New county jail plan discussed
- Bill Sheehy
- Central Oregonian - News
>A local contractor has a proposal that might get the county a new jail without voter approved bonding and save money at the same timeA local building contractor presented a proposal for the construction of a new county jail to the county court this week.
Bob Childers said his company, Tri-Counties Builders, has constructed nearly every type of building, commercial and public, imaginable ... except for jails. "But it's the same thing: get an architect to do the design and we follow that design - it doesn't take a rocket scientist to follow an architect's design."
Childers' proposal is to have the county approve a design, the site and he would build the facility. When completed, he said the structure would be leased back to the county, "For a specified time; 10, 20 or 30 years. At the end of that time the county would have the option to purchase the building at a pre-determined price."
The builder believes he can build a jail facility and make money. "The cost of a private company building a jail would be reduced because I wouldn't be subject to prevailing wage restrictions. I believe we could save 20 to 25 percent."
The proposed idea is just a matter of economics, Childers explained. He would build the jail and lease it back and let the sheriff's office operate it.
Both County Judge Scott Cooper and Sheriff Rodd Clark asked questions of the builder and then agreed that the idea might have merit. One of the questions had to do with siting.
Clark informed the court that he has received a couple letters from contractors, proposing about the same thing ... "Fund and build and then lease back," he said. "But I haven't invited anyone to come make a presentation because I didn't know if the climate was right."
"This has appeal for me," Judge Cooper said, "in having someone local with an interest in the community do the job." However, he wondered if there was some prohibition about having a private contractor build and lease back a jail. Oregon does have a prohibition against the privatization of the operation of a jail, Clark answered, but he didn't think there was anything against having someone build a facility and lease it back to the county.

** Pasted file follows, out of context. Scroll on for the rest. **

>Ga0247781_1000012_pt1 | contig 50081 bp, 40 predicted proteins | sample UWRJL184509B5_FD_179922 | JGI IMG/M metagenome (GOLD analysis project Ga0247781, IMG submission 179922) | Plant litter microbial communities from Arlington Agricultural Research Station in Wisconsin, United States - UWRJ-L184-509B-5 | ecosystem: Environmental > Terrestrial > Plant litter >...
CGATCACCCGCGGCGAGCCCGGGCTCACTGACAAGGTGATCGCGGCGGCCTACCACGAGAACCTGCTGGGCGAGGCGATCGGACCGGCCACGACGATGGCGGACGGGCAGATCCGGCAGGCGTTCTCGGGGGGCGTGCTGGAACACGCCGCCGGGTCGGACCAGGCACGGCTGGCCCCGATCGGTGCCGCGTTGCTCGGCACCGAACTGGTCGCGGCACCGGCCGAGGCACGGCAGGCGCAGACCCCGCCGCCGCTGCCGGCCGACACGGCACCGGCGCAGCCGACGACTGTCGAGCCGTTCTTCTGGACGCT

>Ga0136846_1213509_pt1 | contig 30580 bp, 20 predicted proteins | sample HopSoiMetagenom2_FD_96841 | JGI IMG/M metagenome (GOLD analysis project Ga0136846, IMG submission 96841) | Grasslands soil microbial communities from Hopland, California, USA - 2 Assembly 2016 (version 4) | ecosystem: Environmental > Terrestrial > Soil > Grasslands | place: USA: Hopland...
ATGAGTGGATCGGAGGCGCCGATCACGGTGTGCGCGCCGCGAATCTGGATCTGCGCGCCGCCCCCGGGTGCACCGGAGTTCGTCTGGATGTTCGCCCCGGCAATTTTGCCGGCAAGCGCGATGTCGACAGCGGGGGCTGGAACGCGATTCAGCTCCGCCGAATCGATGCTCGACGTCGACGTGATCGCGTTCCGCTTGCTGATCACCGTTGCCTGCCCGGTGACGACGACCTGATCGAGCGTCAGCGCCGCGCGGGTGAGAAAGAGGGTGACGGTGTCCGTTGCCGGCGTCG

Where to build a jail has been a strong point of controversy in the community whenever the topic of a new county jail has been discussed. Childers said it didn)t matter to him where the site would be. "It's a matter of your preference. I can buy a privately owned piece of ground or build on property the county already owns. If I have to pay $200,000 or $300,000 for land, I'd have to add that to the lease amount."
When Clark started talking about previous plans and locations, Cooper warned that "We shouldn't assume we)d build that building on that site. It has been turned down by the voters twice."
A facility could, Childers pointed out, incorporate more than just a jail. It could be designed to include court rooms and even more county offices.
Childers was asked to work with the sheriff to see what could be done. Cooper suggested a work session be scheduled with the court, planners and whoever is interested, to look into the proposal. "The bottom-line is we have a need for a jail, and the reason I've heard is economics. We might even be able to do this without going out to bond."
The proposal, Cooper added, presents possibilities that should be pursued.
The topic will be further discussed at a work session set for the afternoon of July 11.